Both positive and negative trends in ocean salinity and freshwater content have been observed throughout much of the ocean, both at the sea surface and in the ocean interior. While similar conclusions were reached in AR4, the recent studies summarized here, based on expanded data sets and new analysis approaches, provide high confidence in the assessment of trends in ocean salinity. It is virtually certain that the salinity contrast between regions of high and low surface salinity has increased since the 1950s. It is very likely that since the 1950s, the mean regional pattern of upper ocean salinity has been enhanced: saline surface waters in the evaporation-dominated mid-latitudes have become more saline, while the relatively fresh surface waters in rainfall- dominated tropical and polar regions have become fresher. Similarly, it is very likely that the interbasin contrast between saline Atlantic and fresh Pacific surface waters has increased, and it is very likely that freshwater content in the Southern Ocean has increased. There is medium confidence that these patterns in salinity trends are caused by increased horizontal moisture transport in the atmosphere, suggesting changes in evaporation and precipitation over the ocean as the lower atmosphere has warmed.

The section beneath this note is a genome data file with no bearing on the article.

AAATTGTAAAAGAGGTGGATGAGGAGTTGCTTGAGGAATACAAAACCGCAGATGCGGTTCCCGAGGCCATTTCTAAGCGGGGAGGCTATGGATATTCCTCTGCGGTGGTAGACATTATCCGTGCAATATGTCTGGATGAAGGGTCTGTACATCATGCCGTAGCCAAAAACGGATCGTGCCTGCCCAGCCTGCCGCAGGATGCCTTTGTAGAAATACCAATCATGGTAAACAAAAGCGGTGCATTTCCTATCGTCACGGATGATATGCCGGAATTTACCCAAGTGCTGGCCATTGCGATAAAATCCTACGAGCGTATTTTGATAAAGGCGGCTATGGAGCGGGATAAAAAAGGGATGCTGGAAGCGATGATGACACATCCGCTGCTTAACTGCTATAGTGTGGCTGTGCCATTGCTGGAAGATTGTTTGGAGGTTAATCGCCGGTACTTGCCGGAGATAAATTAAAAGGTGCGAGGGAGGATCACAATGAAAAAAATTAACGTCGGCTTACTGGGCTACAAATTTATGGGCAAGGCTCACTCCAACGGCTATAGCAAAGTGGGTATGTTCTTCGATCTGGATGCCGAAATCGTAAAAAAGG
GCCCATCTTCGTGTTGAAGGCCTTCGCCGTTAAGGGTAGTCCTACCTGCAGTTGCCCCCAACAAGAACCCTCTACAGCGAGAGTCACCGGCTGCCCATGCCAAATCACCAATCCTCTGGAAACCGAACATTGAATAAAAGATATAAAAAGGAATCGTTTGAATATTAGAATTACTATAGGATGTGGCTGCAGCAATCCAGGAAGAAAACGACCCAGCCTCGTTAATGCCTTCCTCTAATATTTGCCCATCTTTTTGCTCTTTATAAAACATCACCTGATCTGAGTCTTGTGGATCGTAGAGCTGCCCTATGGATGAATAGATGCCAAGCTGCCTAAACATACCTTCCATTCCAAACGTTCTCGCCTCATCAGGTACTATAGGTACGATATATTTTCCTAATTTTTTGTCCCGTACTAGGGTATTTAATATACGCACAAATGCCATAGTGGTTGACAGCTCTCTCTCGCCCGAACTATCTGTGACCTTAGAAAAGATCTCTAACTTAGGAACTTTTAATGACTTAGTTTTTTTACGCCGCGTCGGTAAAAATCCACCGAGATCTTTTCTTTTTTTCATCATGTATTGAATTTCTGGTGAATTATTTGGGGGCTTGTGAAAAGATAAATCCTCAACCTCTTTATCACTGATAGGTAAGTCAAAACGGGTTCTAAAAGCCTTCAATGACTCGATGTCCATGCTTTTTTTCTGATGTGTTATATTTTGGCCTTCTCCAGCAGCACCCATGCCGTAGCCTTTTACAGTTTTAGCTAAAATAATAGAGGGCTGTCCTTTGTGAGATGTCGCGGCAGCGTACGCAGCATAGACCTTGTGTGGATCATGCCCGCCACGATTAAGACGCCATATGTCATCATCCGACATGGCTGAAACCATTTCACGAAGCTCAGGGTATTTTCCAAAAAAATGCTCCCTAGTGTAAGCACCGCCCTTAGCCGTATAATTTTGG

Trends in salinity have been observed in the ocean interior as well. It is likely that the subduction of surface water mass anomalies and the movement of density surfaces have contributed to the observed salinity changes on depth levels. Changes in freshwater flux and the migration of surface density outcrops caused by surface warming (e.g., to regions of lower or higher surface salinity) have likely both contributed to the formation of salinity anomalies on density surfaces.